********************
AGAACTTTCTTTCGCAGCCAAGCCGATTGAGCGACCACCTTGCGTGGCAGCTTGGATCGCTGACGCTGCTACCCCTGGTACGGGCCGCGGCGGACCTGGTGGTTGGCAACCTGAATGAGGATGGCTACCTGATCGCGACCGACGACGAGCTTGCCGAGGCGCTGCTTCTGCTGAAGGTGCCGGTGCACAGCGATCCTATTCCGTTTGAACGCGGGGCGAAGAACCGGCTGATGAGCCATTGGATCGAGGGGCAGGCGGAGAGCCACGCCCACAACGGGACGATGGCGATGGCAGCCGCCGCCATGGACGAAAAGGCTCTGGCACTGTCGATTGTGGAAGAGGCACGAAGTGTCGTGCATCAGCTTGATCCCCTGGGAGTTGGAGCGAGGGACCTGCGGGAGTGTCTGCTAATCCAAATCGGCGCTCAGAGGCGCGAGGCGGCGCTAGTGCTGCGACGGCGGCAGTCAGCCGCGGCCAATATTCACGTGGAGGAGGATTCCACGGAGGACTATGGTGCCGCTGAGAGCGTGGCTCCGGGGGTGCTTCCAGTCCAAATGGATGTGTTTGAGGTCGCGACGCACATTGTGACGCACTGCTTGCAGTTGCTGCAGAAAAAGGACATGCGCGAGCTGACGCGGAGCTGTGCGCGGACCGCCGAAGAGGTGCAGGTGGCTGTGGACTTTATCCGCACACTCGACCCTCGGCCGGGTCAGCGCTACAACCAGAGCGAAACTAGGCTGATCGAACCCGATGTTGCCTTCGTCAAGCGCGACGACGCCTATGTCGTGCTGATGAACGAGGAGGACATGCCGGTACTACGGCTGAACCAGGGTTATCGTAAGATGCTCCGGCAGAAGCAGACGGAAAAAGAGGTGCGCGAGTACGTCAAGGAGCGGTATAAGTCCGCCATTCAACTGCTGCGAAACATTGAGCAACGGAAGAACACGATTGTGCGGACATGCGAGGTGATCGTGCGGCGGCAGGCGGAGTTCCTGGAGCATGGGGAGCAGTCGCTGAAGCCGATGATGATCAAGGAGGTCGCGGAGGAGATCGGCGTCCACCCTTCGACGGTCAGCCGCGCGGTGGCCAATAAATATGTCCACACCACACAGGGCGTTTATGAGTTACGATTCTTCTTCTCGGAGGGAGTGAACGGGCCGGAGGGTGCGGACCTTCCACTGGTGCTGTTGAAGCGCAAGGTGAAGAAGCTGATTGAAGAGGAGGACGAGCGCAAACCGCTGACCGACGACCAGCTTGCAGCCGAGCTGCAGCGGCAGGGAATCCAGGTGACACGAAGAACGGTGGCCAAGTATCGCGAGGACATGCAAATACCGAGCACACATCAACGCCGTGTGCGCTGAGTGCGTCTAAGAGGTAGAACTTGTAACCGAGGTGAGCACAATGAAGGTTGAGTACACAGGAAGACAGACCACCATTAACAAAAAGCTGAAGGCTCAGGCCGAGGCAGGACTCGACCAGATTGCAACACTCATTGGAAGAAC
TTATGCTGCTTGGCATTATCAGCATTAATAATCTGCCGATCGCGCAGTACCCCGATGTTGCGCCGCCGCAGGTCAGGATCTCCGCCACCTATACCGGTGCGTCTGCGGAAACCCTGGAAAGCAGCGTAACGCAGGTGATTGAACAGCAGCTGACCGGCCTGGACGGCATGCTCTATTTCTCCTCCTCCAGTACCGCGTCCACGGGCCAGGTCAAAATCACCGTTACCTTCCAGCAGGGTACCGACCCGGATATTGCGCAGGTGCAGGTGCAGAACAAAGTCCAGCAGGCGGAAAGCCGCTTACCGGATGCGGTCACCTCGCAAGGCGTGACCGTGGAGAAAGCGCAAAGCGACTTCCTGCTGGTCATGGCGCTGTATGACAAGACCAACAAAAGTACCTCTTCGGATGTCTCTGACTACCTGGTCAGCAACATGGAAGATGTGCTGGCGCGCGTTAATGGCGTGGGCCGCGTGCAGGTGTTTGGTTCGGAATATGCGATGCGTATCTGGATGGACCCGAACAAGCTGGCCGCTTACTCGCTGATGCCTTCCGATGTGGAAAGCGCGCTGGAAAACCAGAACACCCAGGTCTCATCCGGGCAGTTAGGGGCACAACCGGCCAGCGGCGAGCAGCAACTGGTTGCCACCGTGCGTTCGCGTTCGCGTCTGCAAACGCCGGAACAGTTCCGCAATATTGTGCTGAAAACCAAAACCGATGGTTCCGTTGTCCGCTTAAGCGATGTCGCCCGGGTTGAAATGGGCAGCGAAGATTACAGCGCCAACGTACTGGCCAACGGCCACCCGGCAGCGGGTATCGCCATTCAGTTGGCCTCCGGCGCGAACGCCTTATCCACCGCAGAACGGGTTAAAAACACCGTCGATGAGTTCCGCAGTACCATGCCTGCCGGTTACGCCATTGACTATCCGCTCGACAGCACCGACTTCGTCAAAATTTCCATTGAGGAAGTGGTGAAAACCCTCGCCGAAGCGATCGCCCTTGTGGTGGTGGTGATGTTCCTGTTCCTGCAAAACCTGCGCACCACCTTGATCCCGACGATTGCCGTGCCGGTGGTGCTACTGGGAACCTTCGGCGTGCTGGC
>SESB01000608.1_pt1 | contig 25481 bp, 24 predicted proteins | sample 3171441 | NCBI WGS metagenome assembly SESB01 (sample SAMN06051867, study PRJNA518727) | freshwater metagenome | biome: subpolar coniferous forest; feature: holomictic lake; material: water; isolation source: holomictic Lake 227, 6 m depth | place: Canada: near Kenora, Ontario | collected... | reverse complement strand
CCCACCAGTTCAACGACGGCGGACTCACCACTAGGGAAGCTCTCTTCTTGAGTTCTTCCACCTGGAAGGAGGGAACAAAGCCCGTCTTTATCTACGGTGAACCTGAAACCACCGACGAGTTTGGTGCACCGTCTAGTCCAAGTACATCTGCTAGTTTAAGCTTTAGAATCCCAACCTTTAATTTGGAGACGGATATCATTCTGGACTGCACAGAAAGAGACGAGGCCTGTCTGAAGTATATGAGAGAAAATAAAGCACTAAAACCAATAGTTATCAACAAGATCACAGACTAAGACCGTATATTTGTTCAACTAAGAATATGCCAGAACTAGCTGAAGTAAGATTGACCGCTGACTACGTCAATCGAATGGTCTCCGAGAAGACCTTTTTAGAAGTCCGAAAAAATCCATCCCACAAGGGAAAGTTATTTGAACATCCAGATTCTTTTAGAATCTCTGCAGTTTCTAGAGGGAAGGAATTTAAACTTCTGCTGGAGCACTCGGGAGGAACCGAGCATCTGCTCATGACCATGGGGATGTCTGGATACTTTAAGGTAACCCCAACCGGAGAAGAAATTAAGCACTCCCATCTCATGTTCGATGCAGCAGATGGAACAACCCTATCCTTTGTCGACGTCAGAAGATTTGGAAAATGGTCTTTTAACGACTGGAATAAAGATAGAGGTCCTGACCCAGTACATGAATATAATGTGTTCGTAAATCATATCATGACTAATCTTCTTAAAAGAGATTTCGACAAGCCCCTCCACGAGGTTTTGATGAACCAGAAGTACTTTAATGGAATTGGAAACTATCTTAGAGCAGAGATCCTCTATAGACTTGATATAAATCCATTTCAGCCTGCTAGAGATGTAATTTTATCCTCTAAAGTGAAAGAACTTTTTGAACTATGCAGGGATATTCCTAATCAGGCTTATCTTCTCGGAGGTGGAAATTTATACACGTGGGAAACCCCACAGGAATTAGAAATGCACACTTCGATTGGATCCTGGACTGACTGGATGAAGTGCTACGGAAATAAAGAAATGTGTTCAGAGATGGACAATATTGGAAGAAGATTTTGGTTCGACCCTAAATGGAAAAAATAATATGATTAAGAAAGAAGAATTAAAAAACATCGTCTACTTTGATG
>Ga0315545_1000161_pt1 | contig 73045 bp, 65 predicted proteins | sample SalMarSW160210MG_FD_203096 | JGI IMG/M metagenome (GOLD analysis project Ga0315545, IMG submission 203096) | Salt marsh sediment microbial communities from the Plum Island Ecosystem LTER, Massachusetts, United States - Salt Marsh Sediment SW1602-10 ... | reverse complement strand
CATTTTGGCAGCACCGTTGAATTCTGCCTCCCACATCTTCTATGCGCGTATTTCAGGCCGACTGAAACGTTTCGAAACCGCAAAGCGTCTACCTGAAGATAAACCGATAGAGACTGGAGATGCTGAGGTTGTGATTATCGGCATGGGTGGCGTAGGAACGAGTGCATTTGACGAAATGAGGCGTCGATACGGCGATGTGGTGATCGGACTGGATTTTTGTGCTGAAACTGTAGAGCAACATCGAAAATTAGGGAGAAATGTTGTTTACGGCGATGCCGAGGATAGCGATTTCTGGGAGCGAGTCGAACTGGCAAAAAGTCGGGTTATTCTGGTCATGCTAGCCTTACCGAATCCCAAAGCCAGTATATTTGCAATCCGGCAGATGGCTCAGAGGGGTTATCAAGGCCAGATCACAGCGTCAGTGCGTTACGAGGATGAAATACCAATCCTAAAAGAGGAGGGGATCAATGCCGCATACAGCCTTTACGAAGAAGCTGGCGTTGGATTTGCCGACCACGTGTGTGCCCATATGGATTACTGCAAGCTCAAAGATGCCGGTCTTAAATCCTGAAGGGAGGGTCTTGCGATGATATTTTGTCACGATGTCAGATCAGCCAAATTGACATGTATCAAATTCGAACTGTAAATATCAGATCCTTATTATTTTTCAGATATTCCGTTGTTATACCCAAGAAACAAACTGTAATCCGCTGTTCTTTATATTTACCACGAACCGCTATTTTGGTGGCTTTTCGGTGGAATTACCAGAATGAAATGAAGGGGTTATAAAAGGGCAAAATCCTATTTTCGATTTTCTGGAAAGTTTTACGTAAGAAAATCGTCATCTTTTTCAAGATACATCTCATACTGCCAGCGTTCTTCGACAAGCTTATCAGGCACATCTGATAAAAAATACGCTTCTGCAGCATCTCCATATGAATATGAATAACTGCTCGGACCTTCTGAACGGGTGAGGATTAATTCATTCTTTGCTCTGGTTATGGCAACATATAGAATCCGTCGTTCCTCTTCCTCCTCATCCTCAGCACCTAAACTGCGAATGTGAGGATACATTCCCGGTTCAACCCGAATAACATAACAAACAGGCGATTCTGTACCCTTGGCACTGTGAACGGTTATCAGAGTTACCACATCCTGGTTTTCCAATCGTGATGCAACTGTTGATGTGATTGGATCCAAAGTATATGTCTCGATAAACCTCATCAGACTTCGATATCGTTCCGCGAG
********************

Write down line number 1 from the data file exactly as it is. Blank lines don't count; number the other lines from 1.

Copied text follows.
AGAACTTTCTTTCGCAGCCAAGCCGATTGAGCGACCACCTTGCGTGGCAGCTTGGATCGCTGACGCTGCTACCCCTGGTACGGGCCGCGGCGGACCTGGTGGTTGGCAACCTGAATGAGGATGGCTACCTGATCGCGACCGACGACGAGCTTGCCGAGGCGCTGCTTCTGCTGAAGGTGCCGGTGCACAGCGATCCTATTCCGTTTGAACGCGGGGCGAAGAACCGGCTGATGAGCCATTGGATCGAGGGGCAGGCGGAGAGCCACGCCCACAACGGGACGATGGCGATGGCAGCCGCCGCCATGGACGAAAAGGCTCTGGCACTGTCGATTGTGGAAGAGGCACGAAGTGTCGTGCATCAGCTTGATCCCCTGGGAGTTGGAGCGAGGGACCTGCGGGAGTGTCTGCTAATCCAAATCGGCGCTCAGAGGCGCGAGGCGGCGCTAGTGCTGCGACGGCGGCAGTCAGCCGCGGCCAATATTCACGTGGAGGAGGATTCCACGGAGGACTATGGTGCCGCTGAGAGCGTGGCTCCGGGGGTGCTTCCAGTCCAAATGGATGTGTTTGAGGTCGCGACGCACATTGTGACGCACTGCTTGCAGTTGCTGCAGAAAAAGGACATGCGCGAGCTGACGCGGAGCTGTGCGCGGACCGCCGAAGAGGTGCAGGTGGCTGTGGACTTTATCCGCACACTCGACCCTCGGCCGGGTCAGCGCTACAACCAGAGCGAAACTAGGCTGATCGAACCCGATGTTGCCTTCGTCAAGCGCGACGACGCCTATGTCGTGCTGATGAACGAGGAGGACATGCCGGTACTACGGCTGAACCAGGGTTATCGTAAGATGCTCCGGCAGAAGCAGACGGAAAAAGAGGTGCGCGAGTACGTCAAGGAGCGGTATAAGTCCGCCATTCAACTGCTGCGAAACATTGAGCAACGGAAGAACACGATTGTGCGGACATGCGAGGTGATCGTGCGGCGGCAGGCGGAGTTCCTGGAGCATGGGGAGCAGTCGCTGAAGCCGATGATGATCAAGGAGGTCGCGGAGGAGATCGGCGTCCACCCTTCGACGGTCAGCCGCGCGGTGGCCAATAAATATGTCCACACCACACAGGGCGTTTATGAGTTACGATTCTTCTTCTCGGAGGGAGTGAACGGGCCGGAGGGTGCGGACCTTCCACTGGTGCTGTTGAAGCGCAAGGTGAAGAAGCTGATTGAAGAGGAGGACGAGCGCAAACCGCTGACCGACGACCAGCTTGCAGCCGAGCTGCAGCGGCAGGGAATCCAGGTGACACGAAGAACGGTGGCCAAGTATCGCGAGGACATGCAAATACCGAGCACACATCAACGCCGTGTGCGCTGAGTGCGTCTAAGAGGTAGAACTTGTAACCGAGGTGAGCACAATGAAGGTTGAGTACACAGGAAGACAGACCACCATTAACAAAAAGCTGAAGGCTCAGGCCGAGGCAGGACTCGACCAGATTGCAACACTCATTGGAAGAAC